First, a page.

Ben & Jerry’s claims it will cut greenhouse gas emissions at 15 dairy farms to half the industry average by 2024. The University of Vermont Medical Center says it will achieve net zero carbon emissions by 2050.
It is a coincidence that two of Vermont’s main institutions make climate change announcements within days of each other.
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Ben & Jerry’s said in a news release that dairy ingredients account for more than half of the company’s greenhouse gas emissions, therefore focusing on dairy farming to reduce its carbon footprint.
A pilot project, dubbed Project Mootopia in Ben & Jerry’s whimsical style, has three goals:
- Manage methane-producing cow burps through high quality forage feeds, including digestive aids.
- Reducing methane emissions from animal waste by using digesters and separators, thereby reducing the need for commercial fertilizers.
- Plant more grass and other forage crops to maintain soil health, absorb more carbon and increase pasture use, thereby increasing the percentage of homemade feed.
As part of its efforts to reduce greenhouse gas emissions, Ben & Jerry’s will use a seaweed supplement from Blue Ocean Barns that reduces beef methane emissions from saltpeter by more than 80% without changing the taste of milk or meat, according to Blue Ocean Barns.
If Project Mootopia is successful, it will roll out to farms across Ben & Jerry’s global supply chain.
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“This approach to dairy farming could be a game changer,” Jenna Evans, global sustainability manager for Ben & Jerry’s, said in a news release. “This has the potential to make significant emission reductions on dairy farms and help combat the worst impacts of climate change.”
UVMMC races to zero by 2050
UVM Medical Center joins Race to Zero, the UN-backed global climate action campaign. Burlington Hospital was one of the first three healthcare organizations in the United States to commit to the campaign.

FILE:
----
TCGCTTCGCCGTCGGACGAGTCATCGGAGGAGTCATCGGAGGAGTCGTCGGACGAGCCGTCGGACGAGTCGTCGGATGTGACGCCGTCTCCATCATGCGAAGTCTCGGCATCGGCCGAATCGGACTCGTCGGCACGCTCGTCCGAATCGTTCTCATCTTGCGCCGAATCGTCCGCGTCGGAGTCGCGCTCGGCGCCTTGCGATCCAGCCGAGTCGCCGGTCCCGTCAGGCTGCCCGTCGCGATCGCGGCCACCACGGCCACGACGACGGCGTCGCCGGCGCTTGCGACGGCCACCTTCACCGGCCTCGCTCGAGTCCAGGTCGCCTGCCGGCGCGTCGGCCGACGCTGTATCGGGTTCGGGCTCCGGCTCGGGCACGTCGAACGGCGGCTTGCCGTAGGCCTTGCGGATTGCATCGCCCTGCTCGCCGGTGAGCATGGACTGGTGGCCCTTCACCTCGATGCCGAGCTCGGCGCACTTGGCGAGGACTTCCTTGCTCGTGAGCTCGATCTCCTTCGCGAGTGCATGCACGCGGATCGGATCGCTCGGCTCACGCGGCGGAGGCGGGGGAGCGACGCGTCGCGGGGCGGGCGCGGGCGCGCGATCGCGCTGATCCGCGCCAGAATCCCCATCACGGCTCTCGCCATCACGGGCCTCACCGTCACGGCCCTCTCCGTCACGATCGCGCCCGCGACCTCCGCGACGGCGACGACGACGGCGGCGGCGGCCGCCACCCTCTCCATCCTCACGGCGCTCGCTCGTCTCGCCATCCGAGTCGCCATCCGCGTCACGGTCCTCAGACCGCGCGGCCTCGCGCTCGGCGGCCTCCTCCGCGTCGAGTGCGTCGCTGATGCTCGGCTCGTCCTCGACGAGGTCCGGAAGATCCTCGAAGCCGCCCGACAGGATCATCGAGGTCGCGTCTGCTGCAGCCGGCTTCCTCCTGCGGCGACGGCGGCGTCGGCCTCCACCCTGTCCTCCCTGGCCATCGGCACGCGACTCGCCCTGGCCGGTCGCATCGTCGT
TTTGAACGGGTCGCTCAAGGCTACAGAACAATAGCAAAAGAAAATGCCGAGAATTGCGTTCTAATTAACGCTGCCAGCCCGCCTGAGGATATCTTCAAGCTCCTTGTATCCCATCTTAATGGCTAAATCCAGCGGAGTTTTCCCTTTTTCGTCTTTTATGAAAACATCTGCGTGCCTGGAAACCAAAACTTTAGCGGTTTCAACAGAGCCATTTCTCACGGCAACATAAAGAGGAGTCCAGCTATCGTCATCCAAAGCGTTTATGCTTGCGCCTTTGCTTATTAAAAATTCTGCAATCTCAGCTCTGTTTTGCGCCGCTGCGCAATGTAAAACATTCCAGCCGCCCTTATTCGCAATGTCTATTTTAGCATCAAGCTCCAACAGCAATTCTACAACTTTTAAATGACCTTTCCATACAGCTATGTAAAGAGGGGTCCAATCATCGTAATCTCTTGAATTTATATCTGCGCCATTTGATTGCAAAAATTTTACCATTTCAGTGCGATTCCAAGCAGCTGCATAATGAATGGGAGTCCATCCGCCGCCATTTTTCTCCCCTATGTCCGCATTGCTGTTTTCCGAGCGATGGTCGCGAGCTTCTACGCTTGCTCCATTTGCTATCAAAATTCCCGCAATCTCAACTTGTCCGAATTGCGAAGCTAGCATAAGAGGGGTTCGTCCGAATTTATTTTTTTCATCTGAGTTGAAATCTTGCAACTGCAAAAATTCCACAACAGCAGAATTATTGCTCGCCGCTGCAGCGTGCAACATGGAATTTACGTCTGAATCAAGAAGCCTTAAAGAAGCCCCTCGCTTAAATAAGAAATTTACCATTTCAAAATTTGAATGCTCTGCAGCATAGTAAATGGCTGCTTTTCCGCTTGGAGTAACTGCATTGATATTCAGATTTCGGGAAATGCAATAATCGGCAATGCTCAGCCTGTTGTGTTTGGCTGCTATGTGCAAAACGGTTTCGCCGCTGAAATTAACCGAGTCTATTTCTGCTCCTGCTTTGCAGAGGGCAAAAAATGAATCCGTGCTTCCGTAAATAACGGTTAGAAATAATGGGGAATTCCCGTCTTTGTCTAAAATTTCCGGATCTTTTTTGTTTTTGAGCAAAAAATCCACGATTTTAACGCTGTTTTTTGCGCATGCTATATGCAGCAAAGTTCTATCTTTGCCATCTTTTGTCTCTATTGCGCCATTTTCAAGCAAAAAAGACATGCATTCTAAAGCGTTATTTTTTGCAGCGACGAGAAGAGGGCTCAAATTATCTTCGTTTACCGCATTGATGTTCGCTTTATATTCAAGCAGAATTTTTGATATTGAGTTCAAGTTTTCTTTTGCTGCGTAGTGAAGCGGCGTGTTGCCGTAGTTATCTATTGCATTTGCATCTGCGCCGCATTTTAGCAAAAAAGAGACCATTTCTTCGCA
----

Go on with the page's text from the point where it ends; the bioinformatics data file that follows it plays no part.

Health care emissions in the United States account for 8.5% of the nation’s carbon footprint, according to a news release from UVM Medical Center, which has incorporated measures in all of its operations to reduce its carbon footprint. These steps include:
- Large scale recycling and composting.
- Transition to a “green” building.
- Partnership with local farms to eliminate hazardous chemicals.
UVM Medical Center buys food from more than 70 local producers who account for about 42% of its food budget within 250 miles. The hospital says it is investing in sustainable food production that reduces the use of antibiotics, pesticides and fertilizers.
Currently, UVM Medical Center recycles 36% of its total waste on the hospital’s main campus, collecting approximately 401 tonnes of compost annually. That number did fall in 2020 and 2021 as the pandemic cut the number of people eating in hospitals.
“Everyone plays a role in creating a healthy environment, and we want to involve everyone in our organization, in one way or another, in our efforts to achieve a carbon-neutral future,” Gary Scott, vice president of hospital services, said in the release. news.
Contact Dan D’Ambrosio at 802-660-1841 or email@example.com. Follow him on Twitter @DanDambrosioVT. This coverage is only possible with the support of our readers.